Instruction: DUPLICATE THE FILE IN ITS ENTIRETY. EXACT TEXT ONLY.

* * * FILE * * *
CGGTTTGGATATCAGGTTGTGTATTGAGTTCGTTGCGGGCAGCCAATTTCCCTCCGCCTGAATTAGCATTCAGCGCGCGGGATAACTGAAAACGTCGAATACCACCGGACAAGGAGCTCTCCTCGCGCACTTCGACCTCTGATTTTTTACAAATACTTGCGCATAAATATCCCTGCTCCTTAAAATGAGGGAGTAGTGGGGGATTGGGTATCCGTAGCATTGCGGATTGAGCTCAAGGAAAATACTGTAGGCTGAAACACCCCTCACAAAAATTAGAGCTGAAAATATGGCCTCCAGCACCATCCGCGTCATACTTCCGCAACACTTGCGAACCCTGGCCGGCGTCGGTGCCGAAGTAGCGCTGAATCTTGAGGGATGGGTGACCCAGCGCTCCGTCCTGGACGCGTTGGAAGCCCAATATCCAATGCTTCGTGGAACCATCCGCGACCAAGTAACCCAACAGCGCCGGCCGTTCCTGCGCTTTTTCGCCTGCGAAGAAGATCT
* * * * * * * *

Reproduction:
CGGTTTGGATATCAGGTTGTGTATTGAGTTCGTTGCGGGCAGCCAATTTCCCTCCGCCTGAATTAGCATTCAGCGCGCGGGATAACTGAAAACGTCGAATACCACCGGACAAGGAGCTCTCCTCGCGCACTTCGACCTCTGATTTTTTACAAATACTTGCGCATAAATATCCCTGCTCCTTAAAATGAGGGAGTAGTGGGGGATTGGGTATCCGTAGCATTGCGGATTGAGCTCAAGGAAAATACTGTAGGCTGAAACACCCCTCACAAAAATTAGAGCTGAAAATATGGCCTCCAGCACCATCCGCGTCATACTTCCGCAACACTTGCGAACCCTGGCCGGCGTCGGTGCCGAAGTAGCGCTGAATCTTGAGGGATGGGTGACCCAGCGCTCCGTCCTGGACGCGTTGGAAGCCCAATATCCAATGCTTCGTGGAACCATCCGCGACCAAGTAACCCAACAGCGCCGGCCGTTCCTGCGCTTTTTCGCCTGCGAAGAAGATCT